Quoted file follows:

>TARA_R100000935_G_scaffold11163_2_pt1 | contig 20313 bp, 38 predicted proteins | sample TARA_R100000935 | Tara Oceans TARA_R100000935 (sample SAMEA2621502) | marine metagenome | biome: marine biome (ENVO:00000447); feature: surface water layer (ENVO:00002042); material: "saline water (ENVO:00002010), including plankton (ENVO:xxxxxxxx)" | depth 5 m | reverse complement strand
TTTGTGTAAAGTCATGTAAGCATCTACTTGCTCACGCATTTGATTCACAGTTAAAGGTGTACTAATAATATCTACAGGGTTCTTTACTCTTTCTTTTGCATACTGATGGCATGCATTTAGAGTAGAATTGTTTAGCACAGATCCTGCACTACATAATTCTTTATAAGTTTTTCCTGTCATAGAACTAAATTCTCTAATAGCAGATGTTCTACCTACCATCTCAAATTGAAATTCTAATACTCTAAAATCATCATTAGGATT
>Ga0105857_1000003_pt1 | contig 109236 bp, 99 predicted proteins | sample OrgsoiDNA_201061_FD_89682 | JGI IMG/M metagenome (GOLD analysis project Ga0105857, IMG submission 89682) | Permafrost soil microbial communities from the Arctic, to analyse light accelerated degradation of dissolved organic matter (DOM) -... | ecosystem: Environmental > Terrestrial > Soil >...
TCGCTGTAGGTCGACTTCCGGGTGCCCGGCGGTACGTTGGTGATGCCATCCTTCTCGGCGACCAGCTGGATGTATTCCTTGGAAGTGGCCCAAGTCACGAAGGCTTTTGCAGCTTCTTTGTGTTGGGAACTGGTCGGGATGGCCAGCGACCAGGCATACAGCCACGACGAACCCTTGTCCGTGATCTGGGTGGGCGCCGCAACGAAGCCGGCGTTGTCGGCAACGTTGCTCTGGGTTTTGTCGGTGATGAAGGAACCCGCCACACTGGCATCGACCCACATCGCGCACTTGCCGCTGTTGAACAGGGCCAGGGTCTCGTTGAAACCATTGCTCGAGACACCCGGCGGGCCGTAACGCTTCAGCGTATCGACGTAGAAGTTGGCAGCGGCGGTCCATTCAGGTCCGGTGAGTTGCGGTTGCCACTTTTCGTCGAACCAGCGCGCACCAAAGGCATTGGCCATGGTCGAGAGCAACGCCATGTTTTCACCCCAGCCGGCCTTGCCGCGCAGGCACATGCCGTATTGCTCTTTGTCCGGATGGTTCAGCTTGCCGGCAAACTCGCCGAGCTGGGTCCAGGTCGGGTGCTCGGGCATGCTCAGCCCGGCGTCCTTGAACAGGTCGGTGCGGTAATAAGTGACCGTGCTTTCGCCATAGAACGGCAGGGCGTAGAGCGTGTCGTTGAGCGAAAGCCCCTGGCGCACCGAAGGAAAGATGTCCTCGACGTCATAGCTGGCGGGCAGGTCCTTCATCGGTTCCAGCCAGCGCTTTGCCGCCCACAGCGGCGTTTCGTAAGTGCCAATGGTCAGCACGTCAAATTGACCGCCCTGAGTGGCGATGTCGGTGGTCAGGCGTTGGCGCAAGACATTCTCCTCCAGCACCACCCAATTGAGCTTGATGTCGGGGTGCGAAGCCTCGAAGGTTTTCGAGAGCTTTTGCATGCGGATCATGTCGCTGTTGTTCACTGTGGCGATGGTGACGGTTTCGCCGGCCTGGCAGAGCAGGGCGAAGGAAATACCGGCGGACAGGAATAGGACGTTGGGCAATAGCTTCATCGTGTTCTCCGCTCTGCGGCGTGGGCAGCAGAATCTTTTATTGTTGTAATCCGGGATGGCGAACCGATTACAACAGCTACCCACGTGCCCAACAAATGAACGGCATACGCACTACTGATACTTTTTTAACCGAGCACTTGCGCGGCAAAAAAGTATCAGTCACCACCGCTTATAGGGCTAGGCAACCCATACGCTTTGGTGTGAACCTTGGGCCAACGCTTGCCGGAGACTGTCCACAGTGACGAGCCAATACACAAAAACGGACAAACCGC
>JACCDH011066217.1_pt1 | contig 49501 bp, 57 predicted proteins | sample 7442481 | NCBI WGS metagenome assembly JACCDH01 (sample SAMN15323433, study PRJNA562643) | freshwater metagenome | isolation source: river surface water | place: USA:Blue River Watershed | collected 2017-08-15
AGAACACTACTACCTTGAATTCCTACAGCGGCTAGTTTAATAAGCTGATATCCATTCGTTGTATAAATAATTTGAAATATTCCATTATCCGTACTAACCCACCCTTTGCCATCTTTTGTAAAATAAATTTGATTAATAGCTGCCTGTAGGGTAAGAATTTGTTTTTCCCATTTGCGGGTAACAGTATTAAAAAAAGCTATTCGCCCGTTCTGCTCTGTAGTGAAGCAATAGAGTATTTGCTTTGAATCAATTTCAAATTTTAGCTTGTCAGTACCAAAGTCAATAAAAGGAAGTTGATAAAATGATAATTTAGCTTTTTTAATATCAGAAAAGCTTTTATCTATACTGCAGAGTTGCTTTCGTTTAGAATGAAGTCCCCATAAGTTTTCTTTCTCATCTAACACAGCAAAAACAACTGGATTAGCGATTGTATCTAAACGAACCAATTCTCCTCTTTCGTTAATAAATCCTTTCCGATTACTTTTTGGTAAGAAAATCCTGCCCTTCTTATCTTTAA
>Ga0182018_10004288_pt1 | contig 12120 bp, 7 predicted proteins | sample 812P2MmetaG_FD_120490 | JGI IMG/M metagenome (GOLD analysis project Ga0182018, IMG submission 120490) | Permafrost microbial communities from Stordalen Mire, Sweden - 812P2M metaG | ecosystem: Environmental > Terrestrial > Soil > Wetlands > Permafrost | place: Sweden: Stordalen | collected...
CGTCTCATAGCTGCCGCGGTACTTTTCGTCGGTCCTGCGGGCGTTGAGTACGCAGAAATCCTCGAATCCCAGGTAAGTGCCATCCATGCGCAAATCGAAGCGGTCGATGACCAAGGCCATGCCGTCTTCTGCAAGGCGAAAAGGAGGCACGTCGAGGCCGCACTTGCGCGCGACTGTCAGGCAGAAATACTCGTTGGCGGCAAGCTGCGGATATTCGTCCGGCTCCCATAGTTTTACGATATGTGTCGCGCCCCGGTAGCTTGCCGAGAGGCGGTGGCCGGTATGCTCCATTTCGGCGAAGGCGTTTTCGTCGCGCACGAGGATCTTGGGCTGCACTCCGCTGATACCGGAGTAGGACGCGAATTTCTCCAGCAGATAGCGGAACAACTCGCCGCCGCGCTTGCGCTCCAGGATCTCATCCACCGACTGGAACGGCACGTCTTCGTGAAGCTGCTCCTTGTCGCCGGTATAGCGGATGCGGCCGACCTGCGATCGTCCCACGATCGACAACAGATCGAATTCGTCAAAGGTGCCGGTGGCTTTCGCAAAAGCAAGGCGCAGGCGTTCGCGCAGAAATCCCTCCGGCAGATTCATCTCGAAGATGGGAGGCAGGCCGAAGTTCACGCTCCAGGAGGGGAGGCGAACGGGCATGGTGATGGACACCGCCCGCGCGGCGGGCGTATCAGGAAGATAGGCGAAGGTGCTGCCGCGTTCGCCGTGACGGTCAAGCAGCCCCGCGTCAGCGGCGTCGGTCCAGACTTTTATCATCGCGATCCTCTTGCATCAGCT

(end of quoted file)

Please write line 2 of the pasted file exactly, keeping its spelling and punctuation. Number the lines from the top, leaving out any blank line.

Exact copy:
TTTGTGTAAAGTCATGTAAGCATCTACTTGCTCACGCATTTGATTCACAGTTAAAGGTGTACTAATAATATCTACAGGGTTCTTTACTCTTTCTTTTGCATACTGATGGCATGCATTTAGAGTAGAATTGTTTAGCACAGATCCTGCACTACATAATTCTTTATAAGTTTTTCCTGTCATAGAACTAAATTCTCTAATAGCAGATGTTCTACCTACCATCTCAAATTGAAATTCTAATACTCTAAAATCATCATTAGGATT